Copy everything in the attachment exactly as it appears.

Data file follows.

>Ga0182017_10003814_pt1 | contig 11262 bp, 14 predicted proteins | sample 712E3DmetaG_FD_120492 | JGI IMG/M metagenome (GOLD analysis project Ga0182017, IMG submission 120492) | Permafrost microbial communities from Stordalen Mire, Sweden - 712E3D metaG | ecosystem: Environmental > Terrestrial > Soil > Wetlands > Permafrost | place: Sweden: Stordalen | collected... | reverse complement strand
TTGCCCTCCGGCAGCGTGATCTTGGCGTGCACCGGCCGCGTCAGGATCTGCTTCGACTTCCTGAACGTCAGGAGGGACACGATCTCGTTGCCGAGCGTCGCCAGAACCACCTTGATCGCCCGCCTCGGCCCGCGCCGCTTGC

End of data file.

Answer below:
>Ga0182017_10003814_pt1 | contig 11262 bp, 14 predicted proteins | sample 712E3DmetaG_FD_120492 | JGI IMG/M metagenome (GOLD analysis project Ga0182017, IMG submission 120492) | Permafrost microbial communities from Stordalen Mire, Sweden - 712E3D metaG | ecosystem: Environmental > Terrestrial > Soil > Wetlands > Permafrost | place: Sweden: Stordalen | collected... | reverse complement strand
TTGCCCTCCGGCAGCGTGATCTTGGCGTGCACCGGCCGCGTCAGGATCTGCTTCGACTTCCTGAACGTCAGGAGGGACACGATCTCGTTGCCGAGCGTCGCCAGAACCACCTTGATCGCCCGCCTCGGCCCGCGCCGCTTGC